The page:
September has been good to us, but the Indian Summer cannot last. Outdoor activities are soon going to become a lot less fun. So what do you do to while away the hours when your stuck inside the house? Instead of turning to the television remote, one much more engaging activity is crossword puzzles. They're also great for curing boredom on those long commutes.
I started doing crossword puzzles with my nana when I was young. Whenever I went to visit, she'd have a broadsheet on her lap, a word solver in her hand, and a dictionary and encyclopaedia by the chair. She'd often ask me the 'younger person' questions, about films or music, but I also enjoyed tackling the ones I did not have any knowledge of.
Despite this practice, it did improve my skills. I can usually manage to fill in half a crossword without aid, and if I'm lucky, complete it if I know where to source the answers. But that's just standard crosswords. Cryptic crosswords? Forget it. I can't even answer one.
The thing about cryptic crosswords is that each newspaper or magazine has a different way of forming the clues. Some use word play, others anagrams; you really have to know what your searching for.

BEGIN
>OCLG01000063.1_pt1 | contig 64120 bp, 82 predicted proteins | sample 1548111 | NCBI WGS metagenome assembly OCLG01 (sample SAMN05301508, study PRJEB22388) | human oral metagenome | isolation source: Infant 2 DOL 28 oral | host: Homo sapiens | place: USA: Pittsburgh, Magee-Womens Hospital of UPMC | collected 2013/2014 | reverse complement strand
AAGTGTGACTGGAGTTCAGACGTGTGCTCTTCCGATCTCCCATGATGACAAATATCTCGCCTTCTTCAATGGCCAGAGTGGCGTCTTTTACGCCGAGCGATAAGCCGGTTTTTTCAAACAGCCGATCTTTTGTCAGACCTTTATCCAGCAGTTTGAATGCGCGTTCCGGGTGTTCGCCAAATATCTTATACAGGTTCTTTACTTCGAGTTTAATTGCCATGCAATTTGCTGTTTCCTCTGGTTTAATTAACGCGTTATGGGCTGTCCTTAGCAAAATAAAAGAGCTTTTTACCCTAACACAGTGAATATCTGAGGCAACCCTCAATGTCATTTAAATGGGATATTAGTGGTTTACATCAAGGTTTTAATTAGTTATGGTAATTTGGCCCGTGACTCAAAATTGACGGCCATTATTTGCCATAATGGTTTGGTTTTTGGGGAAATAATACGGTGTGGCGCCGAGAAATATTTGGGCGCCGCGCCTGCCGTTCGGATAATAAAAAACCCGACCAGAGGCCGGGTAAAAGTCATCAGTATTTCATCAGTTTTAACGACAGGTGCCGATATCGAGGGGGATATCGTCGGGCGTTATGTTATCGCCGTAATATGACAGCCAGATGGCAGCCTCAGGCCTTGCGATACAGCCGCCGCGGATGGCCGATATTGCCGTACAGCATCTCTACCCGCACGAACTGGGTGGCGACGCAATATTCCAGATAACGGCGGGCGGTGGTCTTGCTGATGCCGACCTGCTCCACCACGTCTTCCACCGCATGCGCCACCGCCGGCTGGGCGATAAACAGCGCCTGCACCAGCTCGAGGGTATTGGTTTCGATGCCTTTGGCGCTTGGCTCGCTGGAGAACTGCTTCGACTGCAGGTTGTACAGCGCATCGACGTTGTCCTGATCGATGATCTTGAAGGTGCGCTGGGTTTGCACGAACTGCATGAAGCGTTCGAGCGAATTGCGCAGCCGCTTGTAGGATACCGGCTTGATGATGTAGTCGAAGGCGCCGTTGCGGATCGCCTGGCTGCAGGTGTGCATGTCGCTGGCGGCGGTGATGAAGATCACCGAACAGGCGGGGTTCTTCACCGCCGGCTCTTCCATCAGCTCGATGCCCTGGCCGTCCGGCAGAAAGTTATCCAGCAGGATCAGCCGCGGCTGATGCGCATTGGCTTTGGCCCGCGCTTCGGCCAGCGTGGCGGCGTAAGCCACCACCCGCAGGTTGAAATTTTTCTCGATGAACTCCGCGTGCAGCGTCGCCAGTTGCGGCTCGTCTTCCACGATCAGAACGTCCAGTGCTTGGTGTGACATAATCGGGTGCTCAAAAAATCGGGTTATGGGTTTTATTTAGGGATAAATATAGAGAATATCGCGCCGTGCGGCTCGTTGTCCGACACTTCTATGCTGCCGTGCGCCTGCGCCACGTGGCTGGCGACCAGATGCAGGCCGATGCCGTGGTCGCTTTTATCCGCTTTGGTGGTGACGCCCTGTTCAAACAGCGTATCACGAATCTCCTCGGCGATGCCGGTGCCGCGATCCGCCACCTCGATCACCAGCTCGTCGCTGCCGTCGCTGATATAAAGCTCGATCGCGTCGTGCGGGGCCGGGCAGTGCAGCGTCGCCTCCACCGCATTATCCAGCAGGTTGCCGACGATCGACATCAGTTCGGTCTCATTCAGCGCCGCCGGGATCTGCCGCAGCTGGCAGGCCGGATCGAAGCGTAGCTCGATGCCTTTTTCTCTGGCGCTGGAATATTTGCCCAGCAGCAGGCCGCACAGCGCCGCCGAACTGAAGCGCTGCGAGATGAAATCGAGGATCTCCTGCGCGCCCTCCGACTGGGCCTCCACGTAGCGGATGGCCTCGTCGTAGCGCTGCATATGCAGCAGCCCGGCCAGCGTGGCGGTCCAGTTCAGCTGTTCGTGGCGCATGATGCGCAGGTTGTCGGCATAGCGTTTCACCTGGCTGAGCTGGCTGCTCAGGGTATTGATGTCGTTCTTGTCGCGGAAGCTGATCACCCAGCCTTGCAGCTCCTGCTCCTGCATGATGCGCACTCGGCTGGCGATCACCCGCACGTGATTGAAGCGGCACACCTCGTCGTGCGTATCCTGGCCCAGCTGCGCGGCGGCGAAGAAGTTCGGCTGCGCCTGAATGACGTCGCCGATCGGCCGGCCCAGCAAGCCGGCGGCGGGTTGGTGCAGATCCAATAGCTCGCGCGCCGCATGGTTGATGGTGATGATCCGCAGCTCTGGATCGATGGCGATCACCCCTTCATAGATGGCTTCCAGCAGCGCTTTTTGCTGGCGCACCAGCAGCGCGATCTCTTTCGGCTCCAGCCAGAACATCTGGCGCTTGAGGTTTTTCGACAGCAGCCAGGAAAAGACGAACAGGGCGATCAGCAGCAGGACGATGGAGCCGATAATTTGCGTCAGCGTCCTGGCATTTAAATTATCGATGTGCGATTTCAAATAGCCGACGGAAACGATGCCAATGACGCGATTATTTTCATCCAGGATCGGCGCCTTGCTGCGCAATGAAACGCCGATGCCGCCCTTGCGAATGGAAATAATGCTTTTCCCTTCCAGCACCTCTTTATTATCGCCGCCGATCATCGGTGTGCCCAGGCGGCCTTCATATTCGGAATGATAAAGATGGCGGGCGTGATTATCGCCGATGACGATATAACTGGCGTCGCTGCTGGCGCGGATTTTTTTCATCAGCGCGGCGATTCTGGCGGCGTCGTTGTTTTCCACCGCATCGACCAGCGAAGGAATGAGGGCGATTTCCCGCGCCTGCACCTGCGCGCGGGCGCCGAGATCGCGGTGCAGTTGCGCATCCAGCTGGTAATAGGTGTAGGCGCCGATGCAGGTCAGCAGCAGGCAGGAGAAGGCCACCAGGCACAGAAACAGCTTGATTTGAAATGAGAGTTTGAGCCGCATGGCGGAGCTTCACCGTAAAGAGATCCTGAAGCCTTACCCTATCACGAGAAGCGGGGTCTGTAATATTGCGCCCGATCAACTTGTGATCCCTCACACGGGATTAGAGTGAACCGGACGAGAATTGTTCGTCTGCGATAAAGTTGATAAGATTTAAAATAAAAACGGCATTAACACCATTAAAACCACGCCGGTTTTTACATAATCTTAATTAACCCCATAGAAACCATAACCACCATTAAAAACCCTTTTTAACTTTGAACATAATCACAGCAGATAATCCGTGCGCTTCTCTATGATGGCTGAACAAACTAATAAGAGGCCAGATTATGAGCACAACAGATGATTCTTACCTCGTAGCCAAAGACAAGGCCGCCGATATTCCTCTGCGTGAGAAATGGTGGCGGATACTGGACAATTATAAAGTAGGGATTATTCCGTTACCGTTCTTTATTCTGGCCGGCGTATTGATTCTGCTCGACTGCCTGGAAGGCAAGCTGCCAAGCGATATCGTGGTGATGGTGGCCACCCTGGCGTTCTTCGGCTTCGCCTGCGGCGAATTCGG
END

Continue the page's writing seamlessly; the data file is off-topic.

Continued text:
If you have ever been stumped by a cryptic crossword, then maybe you need Crossword Tutors. The workshops were created by Kaz Pasiecznik, a psychologist from Bristol University. Kaz specialises in memory, and believes that crosswords are not only a good way to prevent boredom setting in, but also improve memory and possibly offset the stages of Alzheimer's and dementia. According to Crossword Tutors' Head of Teaching, Ben Summers, 'our students often tell us that they become more fluid conversationalists or better creative writers. It's the particular process involved in solving cryptic crosswords - even more so than regular crosswords - which we think is so beneficial.'
The next workshops will be on the 8th & 9th November, 15th & 16th November, and 29th & 30th November. The half-day classes are £25 or £20 for concessions or groups of four or five. They will be held at Conway Hall on Red Lion Square. Both morning (10am - 1pm) and afternoon (1.30pm - 4.30pm) sessions are available.